Mosca’s fulfilled a life-long dream
When I looked at my ten-year-old daughter watching me, I knew it had been worth the struggle… Perhaps a little background would help illustrate why this moment was such a milestone?
At the age of ten, because of an inspirational primary school teacher who gave me confidence and the realisation that my light was brighter than I’d previously thought, I decided I wanted to teach. I had severe to profound deafness which had been discovered only by accident during a routine school check. At around the age of seven or eight, I was given my first hearing aid and I was to continue at mainstream primary school.
In those days, there was very little support at school, apart from being told to sit at the front of the class. I thought I coped pretty well but towards the end of the GCEs, as they were then called, I was bored so attended school as little as possible. Growing up in Blackpool meant that I could spend time at the beach smoking with friends, or at the library – and that was better than sitting in class, listening. The sixth form was bewildering because I couldn’t keep up writing notes, and felt thick. When I asked about teacher training college and was told that I would fail the medical. There was no other route into teaching discussed so I felt that it was the end of the road for education. I think I was depressed and felt angry with everyone and myself.
Fast-forwarding a couple of years to avoid all the details of me going off the rails – that is another story in itself!
I decided I still wanted to work with children, so went off to Germany to work as an au-pair at the age of 19. I had intended to return and go to college as a mature student, but this was delayed by 16 years as I stayed, married and had children.
At the age of 35, I left Germany and my marriage and embarked upon an Open University degree which I thought would be better than having to sit in classrooms. I can honestly say that this was probably one of the best things I have decided to take on, in terms of building my self-esteem. Indeed I had always said to my girls that education is one thing that you cannot be stripped of. There was still a niggling chip on my shoulder from my youth, and I started digging online about that teaching qualification. After all, there was more than one way to skin a cat and teaching didn’t just mean standing in front of a class of 30 adolescents who were more interested in the latest social media challenge. First, I had to get a Maths GCSE which was surprisingly unproblematic – It had always been a bit of a magical experience without real explanation, at school. I felt that in adulthood I understood far more.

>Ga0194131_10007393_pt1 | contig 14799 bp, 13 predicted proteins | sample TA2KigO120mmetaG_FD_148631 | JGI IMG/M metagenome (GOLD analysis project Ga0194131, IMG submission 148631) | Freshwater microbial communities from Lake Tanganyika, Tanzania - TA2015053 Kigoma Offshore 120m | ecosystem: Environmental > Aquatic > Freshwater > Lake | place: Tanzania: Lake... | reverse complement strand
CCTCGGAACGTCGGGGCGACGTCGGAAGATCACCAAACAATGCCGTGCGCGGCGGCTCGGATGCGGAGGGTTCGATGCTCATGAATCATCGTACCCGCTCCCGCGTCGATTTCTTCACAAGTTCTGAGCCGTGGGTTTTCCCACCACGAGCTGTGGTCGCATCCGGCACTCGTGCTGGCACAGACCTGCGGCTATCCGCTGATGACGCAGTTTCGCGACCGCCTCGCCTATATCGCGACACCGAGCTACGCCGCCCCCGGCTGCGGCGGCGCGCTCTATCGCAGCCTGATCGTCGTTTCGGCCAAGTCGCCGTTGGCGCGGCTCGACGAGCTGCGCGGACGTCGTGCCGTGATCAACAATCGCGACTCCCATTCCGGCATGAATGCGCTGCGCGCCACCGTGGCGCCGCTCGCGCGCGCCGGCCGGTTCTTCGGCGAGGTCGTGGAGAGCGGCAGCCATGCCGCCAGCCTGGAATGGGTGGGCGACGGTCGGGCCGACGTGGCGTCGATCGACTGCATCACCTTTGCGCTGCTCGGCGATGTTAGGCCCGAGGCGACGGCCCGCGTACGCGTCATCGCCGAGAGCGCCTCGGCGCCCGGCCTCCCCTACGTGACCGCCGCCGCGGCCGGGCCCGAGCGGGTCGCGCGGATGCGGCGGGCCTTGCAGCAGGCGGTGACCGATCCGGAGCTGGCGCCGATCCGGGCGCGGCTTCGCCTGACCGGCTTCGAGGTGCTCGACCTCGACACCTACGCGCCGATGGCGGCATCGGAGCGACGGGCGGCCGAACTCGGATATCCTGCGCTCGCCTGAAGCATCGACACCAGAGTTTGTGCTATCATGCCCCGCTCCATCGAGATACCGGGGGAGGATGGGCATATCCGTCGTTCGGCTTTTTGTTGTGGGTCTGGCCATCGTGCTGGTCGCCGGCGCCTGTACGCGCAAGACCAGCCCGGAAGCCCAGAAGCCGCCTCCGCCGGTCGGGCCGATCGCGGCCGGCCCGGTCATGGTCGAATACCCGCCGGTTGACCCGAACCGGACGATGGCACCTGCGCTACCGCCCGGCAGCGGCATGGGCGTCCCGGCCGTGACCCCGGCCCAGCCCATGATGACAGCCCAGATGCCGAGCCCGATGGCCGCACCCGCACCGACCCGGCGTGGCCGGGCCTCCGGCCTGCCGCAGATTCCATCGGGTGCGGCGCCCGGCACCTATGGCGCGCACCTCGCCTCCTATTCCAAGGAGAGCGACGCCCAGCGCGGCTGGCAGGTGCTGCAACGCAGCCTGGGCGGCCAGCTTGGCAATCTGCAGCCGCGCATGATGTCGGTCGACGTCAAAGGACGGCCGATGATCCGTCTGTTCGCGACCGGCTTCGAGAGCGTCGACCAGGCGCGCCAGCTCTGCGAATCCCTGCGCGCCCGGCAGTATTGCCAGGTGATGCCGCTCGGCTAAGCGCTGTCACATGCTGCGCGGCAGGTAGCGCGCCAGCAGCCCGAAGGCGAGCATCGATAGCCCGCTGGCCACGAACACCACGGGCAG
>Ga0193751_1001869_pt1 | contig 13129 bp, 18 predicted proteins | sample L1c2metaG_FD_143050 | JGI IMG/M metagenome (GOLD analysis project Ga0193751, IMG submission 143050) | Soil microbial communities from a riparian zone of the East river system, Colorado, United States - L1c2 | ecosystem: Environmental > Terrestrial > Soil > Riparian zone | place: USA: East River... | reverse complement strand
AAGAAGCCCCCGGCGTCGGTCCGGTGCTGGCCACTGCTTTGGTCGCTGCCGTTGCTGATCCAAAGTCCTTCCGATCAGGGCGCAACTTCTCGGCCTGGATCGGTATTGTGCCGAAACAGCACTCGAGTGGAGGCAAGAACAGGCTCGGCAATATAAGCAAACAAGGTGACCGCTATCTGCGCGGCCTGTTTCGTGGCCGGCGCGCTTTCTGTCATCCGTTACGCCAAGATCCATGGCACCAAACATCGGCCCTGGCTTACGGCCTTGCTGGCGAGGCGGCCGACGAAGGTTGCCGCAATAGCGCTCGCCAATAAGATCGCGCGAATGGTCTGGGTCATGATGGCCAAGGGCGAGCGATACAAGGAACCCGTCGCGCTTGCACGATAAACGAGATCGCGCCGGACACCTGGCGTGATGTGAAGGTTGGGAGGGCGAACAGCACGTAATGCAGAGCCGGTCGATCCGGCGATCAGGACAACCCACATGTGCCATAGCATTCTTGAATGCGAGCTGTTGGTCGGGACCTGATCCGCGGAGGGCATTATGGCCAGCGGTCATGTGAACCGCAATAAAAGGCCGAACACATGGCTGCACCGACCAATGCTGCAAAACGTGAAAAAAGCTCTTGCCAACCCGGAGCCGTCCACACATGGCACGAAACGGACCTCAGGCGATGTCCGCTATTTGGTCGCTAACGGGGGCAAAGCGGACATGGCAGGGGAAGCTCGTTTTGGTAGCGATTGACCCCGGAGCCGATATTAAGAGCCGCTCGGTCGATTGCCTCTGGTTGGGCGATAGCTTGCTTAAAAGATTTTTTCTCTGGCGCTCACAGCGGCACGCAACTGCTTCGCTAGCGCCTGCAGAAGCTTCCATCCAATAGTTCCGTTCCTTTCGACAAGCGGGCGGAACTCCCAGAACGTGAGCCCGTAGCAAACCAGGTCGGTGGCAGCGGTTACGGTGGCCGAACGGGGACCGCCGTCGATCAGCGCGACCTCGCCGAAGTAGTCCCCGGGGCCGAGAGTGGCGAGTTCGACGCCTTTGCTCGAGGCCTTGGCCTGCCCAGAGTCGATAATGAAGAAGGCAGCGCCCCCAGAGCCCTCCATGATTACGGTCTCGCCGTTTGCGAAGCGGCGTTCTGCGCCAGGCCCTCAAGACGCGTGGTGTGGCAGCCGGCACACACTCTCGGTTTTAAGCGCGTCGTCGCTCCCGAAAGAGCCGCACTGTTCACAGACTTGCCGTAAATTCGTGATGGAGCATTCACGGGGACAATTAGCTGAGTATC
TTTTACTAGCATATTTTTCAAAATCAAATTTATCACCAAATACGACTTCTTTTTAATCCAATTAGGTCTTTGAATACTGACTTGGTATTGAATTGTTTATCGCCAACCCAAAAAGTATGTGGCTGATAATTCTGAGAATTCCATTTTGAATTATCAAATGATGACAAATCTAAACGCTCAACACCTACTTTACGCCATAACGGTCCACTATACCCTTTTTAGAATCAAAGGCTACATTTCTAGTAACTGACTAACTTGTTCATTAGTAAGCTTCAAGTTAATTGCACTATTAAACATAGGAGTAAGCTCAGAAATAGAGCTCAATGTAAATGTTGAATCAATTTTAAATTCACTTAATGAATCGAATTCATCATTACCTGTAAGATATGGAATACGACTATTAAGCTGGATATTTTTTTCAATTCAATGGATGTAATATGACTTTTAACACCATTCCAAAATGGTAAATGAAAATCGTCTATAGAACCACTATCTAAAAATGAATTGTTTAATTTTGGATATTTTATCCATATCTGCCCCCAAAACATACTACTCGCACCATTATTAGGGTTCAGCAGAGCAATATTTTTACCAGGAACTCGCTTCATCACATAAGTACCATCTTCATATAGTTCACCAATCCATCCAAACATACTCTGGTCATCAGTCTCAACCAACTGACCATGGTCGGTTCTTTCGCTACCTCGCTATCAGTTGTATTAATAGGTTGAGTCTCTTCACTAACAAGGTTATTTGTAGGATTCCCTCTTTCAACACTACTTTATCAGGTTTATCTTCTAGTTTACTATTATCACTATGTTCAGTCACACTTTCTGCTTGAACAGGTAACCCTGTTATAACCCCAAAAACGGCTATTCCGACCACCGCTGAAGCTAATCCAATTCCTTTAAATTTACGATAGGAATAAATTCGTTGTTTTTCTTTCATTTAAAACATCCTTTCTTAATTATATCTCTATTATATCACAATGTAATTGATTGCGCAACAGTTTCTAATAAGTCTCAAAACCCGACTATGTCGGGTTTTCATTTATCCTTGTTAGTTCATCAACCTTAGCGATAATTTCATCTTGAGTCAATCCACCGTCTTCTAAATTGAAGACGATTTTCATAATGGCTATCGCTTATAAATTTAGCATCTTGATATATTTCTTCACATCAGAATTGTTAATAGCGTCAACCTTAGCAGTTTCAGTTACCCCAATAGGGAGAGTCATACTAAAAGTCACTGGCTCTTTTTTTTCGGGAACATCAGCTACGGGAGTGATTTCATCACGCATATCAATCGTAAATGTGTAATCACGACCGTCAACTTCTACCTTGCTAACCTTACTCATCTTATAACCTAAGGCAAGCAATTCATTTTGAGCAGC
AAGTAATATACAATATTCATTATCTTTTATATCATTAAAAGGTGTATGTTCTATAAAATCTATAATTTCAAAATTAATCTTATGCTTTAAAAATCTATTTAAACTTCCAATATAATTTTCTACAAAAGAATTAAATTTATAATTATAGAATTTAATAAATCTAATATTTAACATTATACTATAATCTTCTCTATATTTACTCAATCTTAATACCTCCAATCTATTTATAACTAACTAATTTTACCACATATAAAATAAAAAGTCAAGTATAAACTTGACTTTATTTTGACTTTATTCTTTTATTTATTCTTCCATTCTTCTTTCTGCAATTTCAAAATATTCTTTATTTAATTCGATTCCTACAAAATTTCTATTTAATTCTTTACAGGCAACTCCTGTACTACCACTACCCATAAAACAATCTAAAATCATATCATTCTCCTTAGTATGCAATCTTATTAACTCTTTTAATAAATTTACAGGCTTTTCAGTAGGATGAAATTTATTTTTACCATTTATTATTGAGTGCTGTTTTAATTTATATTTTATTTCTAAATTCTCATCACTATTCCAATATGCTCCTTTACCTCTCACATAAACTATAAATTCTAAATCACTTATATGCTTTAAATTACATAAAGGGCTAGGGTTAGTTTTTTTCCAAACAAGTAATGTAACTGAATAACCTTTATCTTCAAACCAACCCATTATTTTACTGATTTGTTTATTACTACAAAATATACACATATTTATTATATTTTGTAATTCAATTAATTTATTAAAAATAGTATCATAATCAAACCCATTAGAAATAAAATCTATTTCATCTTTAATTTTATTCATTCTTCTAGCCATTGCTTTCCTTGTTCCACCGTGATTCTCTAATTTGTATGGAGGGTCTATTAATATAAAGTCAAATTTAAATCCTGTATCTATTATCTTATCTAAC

Starting my PGCE was monumental, it was putting all those demons to bed. I absolutely loved the experience. The training reminded me that there were limitations in being deaf, and I was able to adapt from there – using the training experience as a platform. Attending classes as an adult with brilliant tutors and classmates altered my perception of learning in groups because until then, I had only felt a sense of dread.
Graduating, which brings me to the first line of this dialogue, was one of my proudest moments. I was awarded for being an outstanding student, delivered the “Vote of Thanks,” and also won the Principal’s Award. I had started the course under extremely challenging circumstances and fulfilled a life-long dream.
Currently, I am studying an MA in Education, and I’m taking the Special Educational Needs and Disabilities (SEND) pathway. My work will mainly focus on the experiences of D/deaf learners as in the future, I would like to continue research into educating D/deaf students, and hopefully influence policy. (Now that I have announced it in public, I’d better get it done!)
By Mosca Burns 2020
Deaf-initely Women’s note: That is a fantastic achievement and so you should be proud!
Please get in touch with Mosca to help out her research, email: Moscaburns2019@gmail.com